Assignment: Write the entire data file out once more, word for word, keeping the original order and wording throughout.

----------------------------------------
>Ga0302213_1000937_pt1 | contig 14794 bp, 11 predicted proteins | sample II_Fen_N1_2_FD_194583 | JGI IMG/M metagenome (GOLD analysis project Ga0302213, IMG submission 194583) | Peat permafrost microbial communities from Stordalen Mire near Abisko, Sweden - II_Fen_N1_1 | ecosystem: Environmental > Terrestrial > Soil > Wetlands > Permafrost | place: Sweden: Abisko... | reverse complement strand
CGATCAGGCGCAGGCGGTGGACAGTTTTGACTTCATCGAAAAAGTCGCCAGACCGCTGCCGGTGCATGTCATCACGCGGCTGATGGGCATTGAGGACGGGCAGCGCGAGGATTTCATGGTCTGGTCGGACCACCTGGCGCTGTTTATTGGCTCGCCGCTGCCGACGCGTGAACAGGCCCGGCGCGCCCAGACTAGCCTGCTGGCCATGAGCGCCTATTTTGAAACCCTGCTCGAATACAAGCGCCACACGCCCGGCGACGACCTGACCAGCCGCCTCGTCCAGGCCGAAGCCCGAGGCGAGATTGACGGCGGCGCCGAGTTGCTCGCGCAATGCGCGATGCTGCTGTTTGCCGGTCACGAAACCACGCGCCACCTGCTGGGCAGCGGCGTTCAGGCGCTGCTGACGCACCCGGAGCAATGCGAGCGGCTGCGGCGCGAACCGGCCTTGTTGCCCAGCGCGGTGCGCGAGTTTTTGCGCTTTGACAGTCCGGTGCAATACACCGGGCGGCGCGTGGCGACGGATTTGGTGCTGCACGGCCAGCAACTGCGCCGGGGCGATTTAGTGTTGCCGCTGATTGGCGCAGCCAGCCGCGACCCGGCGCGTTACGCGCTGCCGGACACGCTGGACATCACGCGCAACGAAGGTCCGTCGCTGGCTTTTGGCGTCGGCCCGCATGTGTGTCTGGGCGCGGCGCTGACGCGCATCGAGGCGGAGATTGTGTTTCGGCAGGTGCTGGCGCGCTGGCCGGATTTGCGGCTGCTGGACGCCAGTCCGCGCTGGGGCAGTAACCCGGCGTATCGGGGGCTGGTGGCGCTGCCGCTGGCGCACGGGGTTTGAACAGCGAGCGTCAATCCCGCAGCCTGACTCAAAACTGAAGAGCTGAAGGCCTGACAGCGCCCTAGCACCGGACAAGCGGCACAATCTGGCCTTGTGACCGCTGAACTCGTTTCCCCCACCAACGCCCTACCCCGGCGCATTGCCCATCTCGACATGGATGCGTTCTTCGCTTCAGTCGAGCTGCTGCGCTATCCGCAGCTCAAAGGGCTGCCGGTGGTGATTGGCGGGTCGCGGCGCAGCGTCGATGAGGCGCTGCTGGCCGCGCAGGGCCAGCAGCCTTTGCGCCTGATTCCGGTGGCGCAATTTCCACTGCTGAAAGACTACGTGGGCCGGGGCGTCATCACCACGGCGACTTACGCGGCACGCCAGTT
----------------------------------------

>Ga0302213_1000937_pt1 | contig 14794 bp, 11 predicted proteins | sample II_Fen_N1_2_FD_194583 | JGI IMG/M metagenome (GOLD analysis project Ga0302213, IMG submission 194583) | Peat permafrost microbial communities from Stordalen Mire near Abisko, Sweden - II_Fen_N1_1 | ecosystem: Environmental > Terrestrial > Soil > Wetlands > Permafrost | place: Sweden: Abisko... | reverse complement strand
CGATCAGGCGCAGGCGGTGGACAGTTTTGACTTCATCGAAAAAGTCGCCAGACCGCTGCCGGTGCATGTCATCACGCGGCTGATGGGCATTGAGGACGGGCAGCGCGAGGATTTCATGGTCTGGTCGGACCACCTGGCGCTGTTTATTGGCTCGCCGCTGCCGACGCGTGAACAGGCCCGGCGCGCCCAGACTAGCCTGCTGGCCATGAGCGCCTATTTTGAAACCCTGCTCGAATACAAGCGCCACACGCCCGGCGACGACCTGACCAGCCGCCTCGTCCAGGCCGAAGCCCGAGGCGAGATTGACGGCGGCGCCGAGTTGCTCGCGCAATGCGCGATGCTGCTGTTTGCCGGTCACGAAACCACGCGCCACCTGCTGGGCAGCGGCGTTCAGGCGCTGCTGACGCACCCGGAGCAATGCGAGCGGCTGCGGCGCGAACCGGCCTTGTTGCCCAGCGCGGTGCGCGAGTTTTTGCGCTTTGACAGTCCGGTGCAATACACCGGGCGGCGCGTGGCGACGGATTTGGTGCTGCACGGCCAGCAACTGCGCCGGGGCGATTTAGTGTTGCCGCTGATTGGCGCAGCCAGCCGCGACCCGGCGCGTTACGCGCTGCCGGACACGCTGGACATCACGCGCAACGAAGGTCCGTCGCTGGCTTTTGGCGTCGGCCCGCATGTGTGTCTGGGCGCGGCGCTGACGCGCATCGAGGCGGAGATTGTGTTTCGGCAGGTGCTGGCGCGCTGGCCGGATTTGCGGCTGCTGGACGCCAGTCCGCGCTGGGGCAGTAACCCGGCGTATCGGGGGCTGGTGGCGCTGCCGCTGGCGCACGGGGTTTGAACAGCGAGCGTCAATCCCGCAGCCTGACTCAAAACTGAAGAGCTGAAGGCCTGACAGCGCCCTAGCACCGGACAAGCGGCACAATCTGGCCTTGTGACCGCTGAACTCGTTTCCCCCACCAACGCCCTACCCCGGCGCATTGCCCATCTCGACATGGATGCGTTCTTCGCTTCAGTCGAGCTGCTGCGCTATCCGCAGCTCAAAGGGCTGCCGGTGGTGATTGGCGGGTCGCGGCGCAGCGTCGATGAGGCGCTGCTGGCCGCGCAGGGCCAGCAGCCTTTGCGCCTGATTCCGGTGGCGCAATTTCCACTGCTGAAAGACTACGTGGGCCGGGGCGTCATCACCACGGCGACTTACGCGGCACGCCAGTT